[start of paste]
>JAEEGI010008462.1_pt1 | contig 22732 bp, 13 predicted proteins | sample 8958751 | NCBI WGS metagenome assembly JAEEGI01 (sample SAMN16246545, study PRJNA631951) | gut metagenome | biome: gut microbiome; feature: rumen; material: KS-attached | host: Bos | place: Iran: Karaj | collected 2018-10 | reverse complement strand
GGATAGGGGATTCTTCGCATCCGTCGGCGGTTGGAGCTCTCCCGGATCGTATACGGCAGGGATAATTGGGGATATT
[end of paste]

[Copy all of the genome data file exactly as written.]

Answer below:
>JAEEGI010008462.1_pt1 | contig 22732 bp, 13 predicted proteins | sample 8958751 | NCBI WGS metagenome assembly JAEEGI01 (sample SAMN16246545, study PRJNA631951) | gut metagenome | biome: gut microbiome; feature: rumen; material: KS-attached | host: Bos | place: Iran: Karaj | collected 2018-10 | reverse complement strand
GGATAGGGGATTCTTCGCATCCGTCGGCGGTTGGAGCTCTCCCGGATCGTATACGGCAGGGATAATTGGGGATATT